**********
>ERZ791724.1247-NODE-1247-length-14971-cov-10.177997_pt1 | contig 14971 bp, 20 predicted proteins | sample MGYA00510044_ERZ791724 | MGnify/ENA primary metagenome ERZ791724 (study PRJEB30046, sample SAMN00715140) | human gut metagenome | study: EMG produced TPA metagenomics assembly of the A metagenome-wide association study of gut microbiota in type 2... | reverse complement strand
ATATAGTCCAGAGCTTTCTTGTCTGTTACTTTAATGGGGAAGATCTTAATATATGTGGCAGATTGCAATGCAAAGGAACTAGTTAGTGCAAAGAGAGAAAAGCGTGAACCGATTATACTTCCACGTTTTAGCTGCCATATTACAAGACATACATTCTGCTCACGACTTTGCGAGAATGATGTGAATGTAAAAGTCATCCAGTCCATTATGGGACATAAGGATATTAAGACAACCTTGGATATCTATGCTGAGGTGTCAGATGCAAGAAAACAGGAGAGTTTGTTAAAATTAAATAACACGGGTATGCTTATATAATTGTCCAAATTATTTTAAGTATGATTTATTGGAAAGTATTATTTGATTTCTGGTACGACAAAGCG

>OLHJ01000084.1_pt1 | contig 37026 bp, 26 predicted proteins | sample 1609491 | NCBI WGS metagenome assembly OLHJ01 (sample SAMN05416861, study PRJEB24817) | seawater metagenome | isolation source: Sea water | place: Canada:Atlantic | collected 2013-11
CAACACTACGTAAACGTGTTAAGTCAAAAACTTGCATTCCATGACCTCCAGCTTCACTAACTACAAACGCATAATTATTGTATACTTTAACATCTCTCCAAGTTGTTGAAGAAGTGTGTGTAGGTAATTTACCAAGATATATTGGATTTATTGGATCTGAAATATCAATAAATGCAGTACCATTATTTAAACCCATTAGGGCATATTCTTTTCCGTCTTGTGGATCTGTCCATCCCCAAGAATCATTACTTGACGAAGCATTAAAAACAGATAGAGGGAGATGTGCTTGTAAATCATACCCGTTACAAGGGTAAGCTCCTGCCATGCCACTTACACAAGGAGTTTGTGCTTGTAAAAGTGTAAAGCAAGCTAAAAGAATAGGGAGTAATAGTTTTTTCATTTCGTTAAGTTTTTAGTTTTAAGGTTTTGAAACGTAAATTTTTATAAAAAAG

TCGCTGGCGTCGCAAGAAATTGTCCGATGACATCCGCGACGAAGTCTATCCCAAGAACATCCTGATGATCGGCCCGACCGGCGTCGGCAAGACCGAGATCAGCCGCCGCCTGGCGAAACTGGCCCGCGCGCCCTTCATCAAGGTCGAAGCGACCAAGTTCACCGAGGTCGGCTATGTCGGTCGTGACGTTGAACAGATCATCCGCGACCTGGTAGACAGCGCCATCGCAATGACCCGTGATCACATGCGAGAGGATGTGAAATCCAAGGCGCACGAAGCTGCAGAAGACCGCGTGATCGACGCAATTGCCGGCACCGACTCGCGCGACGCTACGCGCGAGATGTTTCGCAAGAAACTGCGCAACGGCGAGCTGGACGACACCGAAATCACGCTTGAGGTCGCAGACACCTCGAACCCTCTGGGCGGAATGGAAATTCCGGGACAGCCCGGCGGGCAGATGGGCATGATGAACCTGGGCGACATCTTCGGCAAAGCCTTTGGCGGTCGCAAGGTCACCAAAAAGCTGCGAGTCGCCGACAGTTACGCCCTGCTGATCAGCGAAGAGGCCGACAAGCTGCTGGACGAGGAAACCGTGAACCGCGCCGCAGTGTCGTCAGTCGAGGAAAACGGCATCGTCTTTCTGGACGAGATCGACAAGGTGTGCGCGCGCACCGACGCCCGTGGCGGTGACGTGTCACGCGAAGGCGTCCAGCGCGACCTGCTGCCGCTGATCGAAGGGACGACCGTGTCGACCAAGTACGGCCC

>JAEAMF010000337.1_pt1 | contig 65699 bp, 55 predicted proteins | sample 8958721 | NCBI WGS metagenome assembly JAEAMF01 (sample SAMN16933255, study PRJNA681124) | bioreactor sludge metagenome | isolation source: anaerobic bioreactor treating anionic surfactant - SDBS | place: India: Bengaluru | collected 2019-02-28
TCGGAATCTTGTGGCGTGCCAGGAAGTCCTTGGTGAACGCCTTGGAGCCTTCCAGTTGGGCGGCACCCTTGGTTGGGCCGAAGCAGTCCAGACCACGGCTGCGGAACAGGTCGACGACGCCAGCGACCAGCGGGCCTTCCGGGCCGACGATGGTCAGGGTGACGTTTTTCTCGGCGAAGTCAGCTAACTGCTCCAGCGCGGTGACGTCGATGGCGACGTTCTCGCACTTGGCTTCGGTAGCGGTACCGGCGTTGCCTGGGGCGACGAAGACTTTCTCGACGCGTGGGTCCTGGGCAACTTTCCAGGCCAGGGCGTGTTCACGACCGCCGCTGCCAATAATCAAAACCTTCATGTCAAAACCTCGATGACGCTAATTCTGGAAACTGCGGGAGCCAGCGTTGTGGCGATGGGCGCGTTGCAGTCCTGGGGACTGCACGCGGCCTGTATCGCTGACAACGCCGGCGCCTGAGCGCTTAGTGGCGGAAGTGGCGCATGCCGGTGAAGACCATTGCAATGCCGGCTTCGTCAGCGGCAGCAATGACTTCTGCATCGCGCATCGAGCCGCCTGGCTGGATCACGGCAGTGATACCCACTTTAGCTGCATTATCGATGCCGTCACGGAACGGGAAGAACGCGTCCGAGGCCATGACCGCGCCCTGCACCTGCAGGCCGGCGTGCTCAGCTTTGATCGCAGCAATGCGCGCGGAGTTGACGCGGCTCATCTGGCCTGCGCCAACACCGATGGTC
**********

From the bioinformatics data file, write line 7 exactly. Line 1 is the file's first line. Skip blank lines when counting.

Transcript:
TCGGAATCTTGTGGCGTGCCAGGAAGTCCTTGGTGAACGCCTTGGAGCCTTCCAGTTGGGCGGCACCCTTGGTTGGGCCGAAGCAGTCCAGACCACGGCTGCGGAACAGGTCGACGACGCCAGCGACCAGCGGGCCTTCCGGGCCGACGATGGTCAGGGTGACGTTTTTCTCGGCGAAGTCAGCTAACTGCTCCAGCGCGGTGACGTCGATGGCGACGTTCTCGCACTTGGCTTCGGTAGCGGTACCGGCGTTGCCTGGGGCGACGAAGACTTTCTCGACGCGTGGGTCCTGGGCAACTTTCCAGGCCAGGGCGTGTTCACGACCGCCGCTGCCAATAATCAAAACCTTCATGTCAAAACCTCGATGACGCTAATTCTGGAAACTGCGGGAGCCAGCGTTGTGGCGATGGGCGCGTTGCAGTCCTGGGGACTGCACGCGGCCTGTATCGCTGACAACGCCGGCGCCTGAGCGCTTAGTGGCGGAAGTGGCGCATGCCGGTGAAGACCATTGCAATGCCGGCTTCGTCAGCGGCAGCAATGACTTCTGCATCGCGCATCGAGCCGCCTGGCTGGATCACGGCAGTGATACCCACTTTAGCTGCATTATCGATGCCGTCACGGAACGGGAAGAACGCGTCCGAGGCCATGACCGCGCCCTGCACCTGCAGGCCGGCGTGCTCAGCTTTGATCGCAGCAATGCGCGCGGAGTTGACGCGGCTCATCTGGCCTGCGCCAACACCGATGGTC